Not Quixotic Enough: A Review of the Joffrey Ballet’s “Don Quixote” at the Lyric Opera House

Joffrey Ballet dancers Derrick Agnoletti and Miguel Angel Blanco in “Don Quixote.” Photo: Cheryl Mann.

Performance-wise, the Joffrey Ballet’s production of Yuri Possokhov’s “Don Quixote,” running through June 12 at the Lyric Opera House is terrific, displaying the company’s trademark combination of sterling technique and dramatic flair. There’s not a false step (other than the pratfalls by the effete aristocrat, Gamache, played with clownish glee on six-inch heels by Fernando Duarte) or an inelegant line in the ensemble, richly costumed by Travis Halsey. The partner work is outstanding, especially the push-and-pull courtship scenes between the commanding Dylan Gutierrez and majestic Victoria Jaiani, as thwarted lovebirds Basilio and Kitri, and the flirtatious pas de deux between Stefan Goncalvez as a “famous toreador” and Christine Rocas as Mercedes, a sultry “street dancer.”

But the show never quite congeals as an unified, dramatic work of art, and close readers of the preceding paragraph may have already guessed at the reason. Thwarted lovers? Foppish aristocrats? Bullfighters? Street dancers? These are hardly the central elements of Cervantes’ masterpiece, considered the first modern novel and arguably the most famous and influential work of fiction ever published.

Ever since “Don Quixote” was first translated into dance by Marius Petipa in 1869 for Moscow’s Bolshoi Ballet, with a score by Viennese composer Ludwig Minkus, the connection between novel and ballet has been tenuous at best. Petipa and Minkus turned the long, convoluted work into a kind of comic opera, populated with characters more redolent of “Carmen” and “The Barber of Seville” than Cervantes’ picaresque tale of the tattered Spanish knight lost in a fairy-tale world derived from old storybooks, and his loyal, hard-headed square, Sancho Panza. Only one major incident from the book is retained: Don Quixote’s famous attempt to tilt with windmills, which he perceives as giant monsters. The moment comes to vibrant, exciting–but brief–life in the Joffrey rendition, thanks to the artful projections created by Wendell Harrington and Paul Vershbow. The other scenes–set in the town square or in an enchanted, pastoral landscape reminiscent of “Swan Lake”–seem to come from some other and more recent literary sources, related to “Don Quixote” only in their stereotypical Spanishness.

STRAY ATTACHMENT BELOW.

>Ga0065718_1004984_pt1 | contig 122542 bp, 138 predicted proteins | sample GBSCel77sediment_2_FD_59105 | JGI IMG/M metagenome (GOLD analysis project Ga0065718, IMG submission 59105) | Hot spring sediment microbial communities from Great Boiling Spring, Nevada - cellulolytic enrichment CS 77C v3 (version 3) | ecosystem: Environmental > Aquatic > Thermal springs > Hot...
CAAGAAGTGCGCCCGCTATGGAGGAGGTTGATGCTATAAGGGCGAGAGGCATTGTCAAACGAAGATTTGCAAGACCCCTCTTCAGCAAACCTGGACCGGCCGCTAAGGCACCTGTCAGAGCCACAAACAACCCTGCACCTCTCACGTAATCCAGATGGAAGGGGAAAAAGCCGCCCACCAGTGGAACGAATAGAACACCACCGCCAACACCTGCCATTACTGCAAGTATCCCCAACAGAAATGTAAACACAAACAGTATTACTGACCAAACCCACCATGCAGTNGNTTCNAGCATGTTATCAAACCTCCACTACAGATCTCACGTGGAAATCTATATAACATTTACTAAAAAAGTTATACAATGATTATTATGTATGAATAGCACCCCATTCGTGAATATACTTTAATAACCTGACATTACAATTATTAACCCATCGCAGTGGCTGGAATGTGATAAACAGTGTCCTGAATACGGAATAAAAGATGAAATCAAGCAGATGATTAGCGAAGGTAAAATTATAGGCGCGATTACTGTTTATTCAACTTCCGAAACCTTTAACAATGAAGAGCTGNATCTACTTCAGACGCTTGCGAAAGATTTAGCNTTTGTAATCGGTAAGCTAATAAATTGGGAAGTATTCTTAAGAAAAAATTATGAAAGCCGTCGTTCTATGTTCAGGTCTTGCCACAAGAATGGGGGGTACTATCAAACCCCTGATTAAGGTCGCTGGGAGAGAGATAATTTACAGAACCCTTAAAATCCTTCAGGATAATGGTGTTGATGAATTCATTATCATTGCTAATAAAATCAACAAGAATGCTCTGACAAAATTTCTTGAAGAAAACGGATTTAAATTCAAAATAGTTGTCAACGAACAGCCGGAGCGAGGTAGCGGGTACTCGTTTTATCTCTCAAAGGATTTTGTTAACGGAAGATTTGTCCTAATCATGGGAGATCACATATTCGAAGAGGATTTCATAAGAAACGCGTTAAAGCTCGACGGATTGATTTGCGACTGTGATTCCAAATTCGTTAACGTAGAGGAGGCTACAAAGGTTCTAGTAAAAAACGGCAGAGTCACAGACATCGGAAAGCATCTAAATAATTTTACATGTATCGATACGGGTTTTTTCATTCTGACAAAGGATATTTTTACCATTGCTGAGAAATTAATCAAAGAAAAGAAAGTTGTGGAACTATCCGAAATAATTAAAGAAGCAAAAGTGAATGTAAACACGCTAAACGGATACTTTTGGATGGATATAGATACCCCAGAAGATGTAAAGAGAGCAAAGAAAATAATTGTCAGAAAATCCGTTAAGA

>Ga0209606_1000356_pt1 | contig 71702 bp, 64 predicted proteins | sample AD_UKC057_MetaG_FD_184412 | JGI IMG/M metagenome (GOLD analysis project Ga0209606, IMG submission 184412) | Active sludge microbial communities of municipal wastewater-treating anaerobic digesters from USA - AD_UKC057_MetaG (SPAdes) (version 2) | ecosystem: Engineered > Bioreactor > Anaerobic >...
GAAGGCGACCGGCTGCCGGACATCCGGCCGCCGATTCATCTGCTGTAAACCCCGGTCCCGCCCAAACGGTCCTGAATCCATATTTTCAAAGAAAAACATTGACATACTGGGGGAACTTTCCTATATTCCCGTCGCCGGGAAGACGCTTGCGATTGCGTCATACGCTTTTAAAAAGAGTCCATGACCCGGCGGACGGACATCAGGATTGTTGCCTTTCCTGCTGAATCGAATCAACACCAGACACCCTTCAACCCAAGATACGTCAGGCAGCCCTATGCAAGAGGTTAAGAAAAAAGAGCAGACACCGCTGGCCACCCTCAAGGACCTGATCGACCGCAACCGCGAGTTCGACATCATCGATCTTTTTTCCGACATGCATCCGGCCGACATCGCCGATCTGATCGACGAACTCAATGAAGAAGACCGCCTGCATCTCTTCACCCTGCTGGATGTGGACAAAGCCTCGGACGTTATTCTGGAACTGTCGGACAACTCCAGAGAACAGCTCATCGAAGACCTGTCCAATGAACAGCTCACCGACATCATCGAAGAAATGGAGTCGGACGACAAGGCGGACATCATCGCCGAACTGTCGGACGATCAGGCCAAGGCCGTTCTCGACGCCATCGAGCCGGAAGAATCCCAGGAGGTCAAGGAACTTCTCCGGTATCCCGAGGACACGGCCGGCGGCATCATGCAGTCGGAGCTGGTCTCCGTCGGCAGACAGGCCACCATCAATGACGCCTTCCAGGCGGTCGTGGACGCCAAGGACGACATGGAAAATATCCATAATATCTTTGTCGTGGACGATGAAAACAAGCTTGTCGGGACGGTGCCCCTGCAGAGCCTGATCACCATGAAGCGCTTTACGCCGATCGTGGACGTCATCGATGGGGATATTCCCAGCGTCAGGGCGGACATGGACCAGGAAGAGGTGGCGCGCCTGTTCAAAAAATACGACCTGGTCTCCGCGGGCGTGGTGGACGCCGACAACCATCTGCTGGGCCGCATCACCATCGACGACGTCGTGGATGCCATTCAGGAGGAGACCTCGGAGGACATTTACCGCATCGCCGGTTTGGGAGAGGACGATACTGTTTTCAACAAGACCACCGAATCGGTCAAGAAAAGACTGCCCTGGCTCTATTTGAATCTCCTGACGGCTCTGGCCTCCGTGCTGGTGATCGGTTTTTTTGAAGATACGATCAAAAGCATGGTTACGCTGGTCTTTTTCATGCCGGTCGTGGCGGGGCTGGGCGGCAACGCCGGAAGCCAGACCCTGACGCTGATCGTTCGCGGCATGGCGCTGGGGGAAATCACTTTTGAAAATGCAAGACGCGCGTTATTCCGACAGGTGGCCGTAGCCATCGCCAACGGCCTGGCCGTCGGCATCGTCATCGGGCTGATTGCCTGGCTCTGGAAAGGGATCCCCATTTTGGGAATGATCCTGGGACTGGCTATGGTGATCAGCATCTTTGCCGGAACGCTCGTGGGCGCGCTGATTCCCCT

The version of “Don Quixote” presented here is much newer. Choreographed by the Bolshoi-trained Yuri Possokhov, it was commissioned by the Joffrey and premiered in 2011 at the Auditorium Theatre, the Joffrey’s then-home. Working from the Minkus score, Possokhov’s version contains some elements of the original Petipa ballet, but with more of a Spanish tinge, including touches of flamenco.

In his program note, Joffrey artistic director Ashley Wheater states that “Most versions of the ballet focus on the escapades of the barber Basilio, and his attraction to Kitri. [We] decided to refocus our attention on Don Quixote.”

This decision is not readily apparent. Don Quixote is sidelined or absent from the stage altogether for many minutes at a time. There’s a bit of sword-waving and lance-wielding (or rather bedpost-wielding), but not much dancing. Miguel Angel Blanco is miscast in the role, conveying little of the protagonist’s lovably loopy, seriocomic idealism. And Derrick Agnoletti’s Sancho Panza is so hobbit-like, one wonders whether his master’s quest involves disposing of a magic ring belonging to Sauron. Of the novel-based characters, the one who comes out best is Rocinante, the knight’s emaciated horse, cleverly designed by VonOrthal Puppets and skillfully operated by Andre McGregor II and David Oldano.

The textual discrepancies won’t matter to the hardcore balletomanes, who will thrill to the grace and precision of the surging, circling corps; the thrilling leaps and lifts—executed with seemingly effortless perfection—of the soloists; the gorgeous pastel-toned costumes, which reflect the fashions of the nineteenth century more than the seventeenth; and the spirited score, more Italian than Spanish, played with brio by the reliably excellent Lyric Opera Orchestra under the baton of Scott Speck.

For others, though, who look for some kind of storyline in a full-length story ballet, this “Don Quixote” may disappoint. However strong the dancing, two-and-a-quarter hours of disconnected set pieces lacking in conflict, suspense or coherence is just too much. This is a musically and visually monotonous show, lacking in emotional range and full of repetition, including a third act consisting of crowd-pleasing but content-free encores.

After a century and a half, the old Minkus score seems tired. The moment has arrived to start from scratch with “Don Quixote,” this time taking the text seriously. True, it’s not an easy novel to adapt to an abstract medium like dance–such an effort might be considered quixotic. But an imaginative creative team could at least evoke the book’s satirical mood and its brilliant interplay between reality and imagination. By now, the much-mocked old knight and his loyal squire have earned a little respect.

Joffrey Ballet at Lyric Opera House, 20 North Wacker Drive, (312)386-8905, tickets begin at $35, through June 12. Joffrey.org.

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